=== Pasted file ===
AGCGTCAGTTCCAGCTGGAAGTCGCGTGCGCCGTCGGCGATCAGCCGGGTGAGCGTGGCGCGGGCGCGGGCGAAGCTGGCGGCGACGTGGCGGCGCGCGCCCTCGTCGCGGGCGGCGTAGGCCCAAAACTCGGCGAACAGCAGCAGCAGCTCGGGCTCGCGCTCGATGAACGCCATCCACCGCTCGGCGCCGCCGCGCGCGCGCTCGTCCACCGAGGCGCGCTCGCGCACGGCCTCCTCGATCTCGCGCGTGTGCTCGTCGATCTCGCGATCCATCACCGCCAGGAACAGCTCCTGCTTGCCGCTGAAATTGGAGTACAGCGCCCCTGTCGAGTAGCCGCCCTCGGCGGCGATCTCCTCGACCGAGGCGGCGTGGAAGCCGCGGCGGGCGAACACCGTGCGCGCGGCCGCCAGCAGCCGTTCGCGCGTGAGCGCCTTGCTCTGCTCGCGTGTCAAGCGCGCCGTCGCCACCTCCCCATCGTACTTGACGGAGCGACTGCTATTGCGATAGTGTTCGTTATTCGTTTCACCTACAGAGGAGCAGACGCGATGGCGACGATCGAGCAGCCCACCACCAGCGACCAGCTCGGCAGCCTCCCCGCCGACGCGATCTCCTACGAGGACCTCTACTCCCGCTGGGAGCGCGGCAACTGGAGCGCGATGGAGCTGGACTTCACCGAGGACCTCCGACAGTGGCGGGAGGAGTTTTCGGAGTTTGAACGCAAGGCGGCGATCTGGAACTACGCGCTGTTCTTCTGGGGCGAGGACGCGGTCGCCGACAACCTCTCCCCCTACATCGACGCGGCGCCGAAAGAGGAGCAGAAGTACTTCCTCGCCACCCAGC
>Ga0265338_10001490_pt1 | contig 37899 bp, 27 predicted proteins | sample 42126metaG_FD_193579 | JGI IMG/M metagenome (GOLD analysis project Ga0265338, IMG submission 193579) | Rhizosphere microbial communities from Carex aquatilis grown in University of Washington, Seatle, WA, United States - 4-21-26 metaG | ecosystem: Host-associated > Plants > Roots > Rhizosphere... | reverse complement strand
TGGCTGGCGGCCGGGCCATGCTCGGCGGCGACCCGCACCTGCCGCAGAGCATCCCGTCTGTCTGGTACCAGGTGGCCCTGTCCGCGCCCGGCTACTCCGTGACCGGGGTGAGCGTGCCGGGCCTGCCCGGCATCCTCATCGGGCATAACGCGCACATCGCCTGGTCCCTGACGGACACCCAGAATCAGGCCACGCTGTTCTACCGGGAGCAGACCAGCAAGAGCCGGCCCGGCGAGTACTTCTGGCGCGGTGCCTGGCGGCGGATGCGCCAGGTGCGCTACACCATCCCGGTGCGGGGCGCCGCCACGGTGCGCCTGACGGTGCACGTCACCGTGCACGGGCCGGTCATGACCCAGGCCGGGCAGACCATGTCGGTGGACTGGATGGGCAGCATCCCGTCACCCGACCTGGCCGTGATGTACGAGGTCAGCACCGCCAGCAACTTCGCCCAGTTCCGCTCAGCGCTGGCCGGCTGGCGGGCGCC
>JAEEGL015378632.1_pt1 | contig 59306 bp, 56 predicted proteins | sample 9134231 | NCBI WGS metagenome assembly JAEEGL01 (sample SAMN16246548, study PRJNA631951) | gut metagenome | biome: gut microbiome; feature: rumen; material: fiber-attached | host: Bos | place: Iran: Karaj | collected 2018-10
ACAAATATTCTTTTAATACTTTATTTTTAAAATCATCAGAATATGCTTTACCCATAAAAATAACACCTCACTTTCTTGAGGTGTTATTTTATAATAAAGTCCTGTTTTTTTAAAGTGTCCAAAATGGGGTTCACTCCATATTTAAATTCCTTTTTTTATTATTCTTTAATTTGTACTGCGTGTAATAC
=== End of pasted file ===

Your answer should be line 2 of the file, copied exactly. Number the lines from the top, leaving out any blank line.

>Ga0265338_10001490_pt1 | contig 37899 bp, 27 predicted proteins | sample 42126metaG_FD_193579 | JGI IMG/M metagenome (GOLD analysis project Ga0265338, IMG submission 193579) | Rhizosphere microbial communities from Carex aquatilis grown in University of Washington, Seatle, WA, United States - 4-21-26 metaG | ecosystem: Host-associated > Plants > Roots > Rhizosphere... | reverse complement strand